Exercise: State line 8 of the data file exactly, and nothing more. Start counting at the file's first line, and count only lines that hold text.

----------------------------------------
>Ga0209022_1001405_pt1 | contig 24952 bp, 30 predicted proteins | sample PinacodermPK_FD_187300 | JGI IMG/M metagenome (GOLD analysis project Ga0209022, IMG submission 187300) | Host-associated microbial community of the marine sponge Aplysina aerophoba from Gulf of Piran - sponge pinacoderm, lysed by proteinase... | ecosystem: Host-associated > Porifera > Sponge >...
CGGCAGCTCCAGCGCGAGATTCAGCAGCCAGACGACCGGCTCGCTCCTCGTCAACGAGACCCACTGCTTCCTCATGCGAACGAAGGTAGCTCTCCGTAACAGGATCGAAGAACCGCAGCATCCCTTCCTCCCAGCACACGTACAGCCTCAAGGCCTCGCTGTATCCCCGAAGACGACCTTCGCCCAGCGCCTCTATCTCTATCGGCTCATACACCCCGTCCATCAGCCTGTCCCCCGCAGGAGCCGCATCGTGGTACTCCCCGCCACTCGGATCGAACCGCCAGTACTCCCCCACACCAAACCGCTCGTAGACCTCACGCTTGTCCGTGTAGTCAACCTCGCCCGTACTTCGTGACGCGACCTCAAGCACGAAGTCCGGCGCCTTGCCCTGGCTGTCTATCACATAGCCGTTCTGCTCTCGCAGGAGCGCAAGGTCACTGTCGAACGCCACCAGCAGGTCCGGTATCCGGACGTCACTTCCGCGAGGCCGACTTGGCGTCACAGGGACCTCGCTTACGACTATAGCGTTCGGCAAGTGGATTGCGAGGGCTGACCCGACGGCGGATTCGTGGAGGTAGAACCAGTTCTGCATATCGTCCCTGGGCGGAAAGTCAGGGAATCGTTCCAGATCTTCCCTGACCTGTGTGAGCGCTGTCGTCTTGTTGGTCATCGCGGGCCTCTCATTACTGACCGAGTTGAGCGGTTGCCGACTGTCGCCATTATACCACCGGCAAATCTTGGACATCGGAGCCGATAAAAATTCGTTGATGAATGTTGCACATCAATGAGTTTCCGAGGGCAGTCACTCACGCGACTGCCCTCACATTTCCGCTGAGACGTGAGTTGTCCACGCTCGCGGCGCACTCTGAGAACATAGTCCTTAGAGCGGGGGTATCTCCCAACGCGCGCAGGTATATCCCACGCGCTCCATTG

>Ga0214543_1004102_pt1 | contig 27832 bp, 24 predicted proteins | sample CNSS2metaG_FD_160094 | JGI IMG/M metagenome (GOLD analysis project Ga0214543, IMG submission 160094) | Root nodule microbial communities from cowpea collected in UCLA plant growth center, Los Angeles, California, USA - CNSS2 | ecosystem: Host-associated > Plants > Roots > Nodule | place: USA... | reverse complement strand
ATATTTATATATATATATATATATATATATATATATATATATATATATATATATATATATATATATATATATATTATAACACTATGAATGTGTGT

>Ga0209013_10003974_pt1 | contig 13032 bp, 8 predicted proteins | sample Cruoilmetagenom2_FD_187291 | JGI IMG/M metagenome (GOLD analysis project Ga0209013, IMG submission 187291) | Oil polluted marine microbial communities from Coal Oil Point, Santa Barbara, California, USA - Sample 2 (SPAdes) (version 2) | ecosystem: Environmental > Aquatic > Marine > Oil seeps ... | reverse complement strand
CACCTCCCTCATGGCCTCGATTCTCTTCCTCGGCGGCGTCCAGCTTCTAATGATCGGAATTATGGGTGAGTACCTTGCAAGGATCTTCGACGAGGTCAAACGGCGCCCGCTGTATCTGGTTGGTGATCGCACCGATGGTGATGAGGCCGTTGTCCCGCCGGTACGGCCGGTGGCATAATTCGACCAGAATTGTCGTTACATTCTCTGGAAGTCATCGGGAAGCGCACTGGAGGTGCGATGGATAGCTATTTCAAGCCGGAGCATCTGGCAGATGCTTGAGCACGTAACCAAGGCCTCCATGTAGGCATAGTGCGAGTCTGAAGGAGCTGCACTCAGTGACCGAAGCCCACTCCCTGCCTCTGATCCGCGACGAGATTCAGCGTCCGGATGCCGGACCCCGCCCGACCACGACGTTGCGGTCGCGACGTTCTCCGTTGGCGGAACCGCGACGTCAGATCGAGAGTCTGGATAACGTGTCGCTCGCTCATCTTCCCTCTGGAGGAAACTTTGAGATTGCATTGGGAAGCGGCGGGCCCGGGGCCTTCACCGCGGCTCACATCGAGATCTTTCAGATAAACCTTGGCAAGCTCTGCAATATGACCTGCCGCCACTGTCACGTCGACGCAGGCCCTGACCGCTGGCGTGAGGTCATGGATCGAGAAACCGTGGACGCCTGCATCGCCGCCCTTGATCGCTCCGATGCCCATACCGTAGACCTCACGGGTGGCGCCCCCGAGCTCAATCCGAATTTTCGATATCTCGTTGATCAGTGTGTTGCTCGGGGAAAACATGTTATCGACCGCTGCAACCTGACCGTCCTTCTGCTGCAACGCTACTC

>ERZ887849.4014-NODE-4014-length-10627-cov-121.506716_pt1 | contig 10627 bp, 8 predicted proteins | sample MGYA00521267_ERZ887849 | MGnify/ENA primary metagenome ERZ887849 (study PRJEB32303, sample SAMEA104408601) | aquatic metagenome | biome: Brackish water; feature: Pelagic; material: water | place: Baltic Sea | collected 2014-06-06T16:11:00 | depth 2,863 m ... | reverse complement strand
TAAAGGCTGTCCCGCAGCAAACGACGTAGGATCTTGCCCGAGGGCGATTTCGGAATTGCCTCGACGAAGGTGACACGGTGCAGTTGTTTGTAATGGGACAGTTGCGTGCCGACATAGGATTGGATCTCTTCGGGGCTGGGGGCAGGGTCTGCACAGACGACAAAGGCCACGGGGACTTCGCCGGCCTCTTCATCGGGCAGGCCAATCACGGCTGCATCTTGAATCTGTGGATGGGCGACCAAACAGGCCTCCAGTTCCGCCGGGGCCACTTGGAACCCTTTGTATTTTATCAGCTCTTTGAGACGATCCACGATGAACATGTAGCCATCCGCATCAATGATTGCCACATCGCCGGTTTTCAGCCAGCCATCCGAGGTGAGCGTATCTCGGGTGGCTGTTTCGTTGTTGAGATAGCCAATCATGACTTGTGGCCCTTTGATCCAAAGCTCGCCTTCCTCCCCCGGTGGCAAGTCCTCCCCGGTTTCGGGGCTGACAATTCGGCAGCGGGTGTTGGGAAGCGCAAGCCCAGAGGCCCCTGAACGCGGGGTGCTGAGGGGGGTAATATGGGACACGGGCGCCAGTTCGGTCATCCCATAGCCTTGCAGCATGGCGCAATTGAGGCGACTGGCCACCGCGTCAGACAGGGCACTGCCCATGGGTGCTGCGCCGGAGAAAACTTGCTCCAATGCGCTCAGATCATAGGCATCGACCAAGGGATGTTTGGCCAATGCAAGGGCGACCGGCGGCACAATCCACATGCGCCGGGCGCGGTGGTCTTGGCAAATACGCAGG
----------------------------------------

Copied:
TAAAGGCTGTCCCGCAGCAAACGACGTAGGATCTTGCCCGAGGGCGATTTCGGAATTGCCTCGACGAAGGTGACACGGTGCAGTTGTTTGTAATGGGACAGTTGCGTGCCGACATAGGATTGGATCTCTTCGGGGCTGGGGGCAGGGTCTGCACAGACGACAAAGGCCACGGGGACTTCGCCGGCCTCTTCATCGGGCAGGCCAATCACGGCTGCATCTTGAATCTGTGGATGGGCGACCAAACAGGCCTCCAGTTCCGCCGGGGCCACTTGGAACCCTTTGTATTTTATCAGCTCTTTGAGACGATCCACGATGAACATGTAGCCATCCGCATCAATGATTGCCACATCGCCGGTTTTCAGCCAGCCATCCGAGGTGAGCGTATCTCGGGTGGCTGTTTCGTTGTTGAGATAGCCAATCATGACTTGTGGCCCTTTGATCCAAAGCTCGCCTTCCTCCCCCGGTGGCAAGTCCTCCCCGGTTTCGGGGCTGACAATTCGGCAGCGGGTGTTGGGAAGCGCAAGCCCAGAGGCCCCTGAACGCGGGGTGCTGAGGGGGGTAATATGGGACACGGGCGCCAGTTCGGTCATCCCATAGCCTTGCAGCATGGCGCAATTGAGGCGACTGGCCACCGCGTCAGACAGGGCACTGCCCATGGGTGCTGCGCCGGAGAAAACTTGCTCCAATGCGCTCAGATCATAGGCATCGACCAAGGGATGTTTGGCCAATGCAAGGGCGACCGGCGGCACAATCCACATGCGCCGGGCGCGGTGGTCTTGGCAAATACGCAGG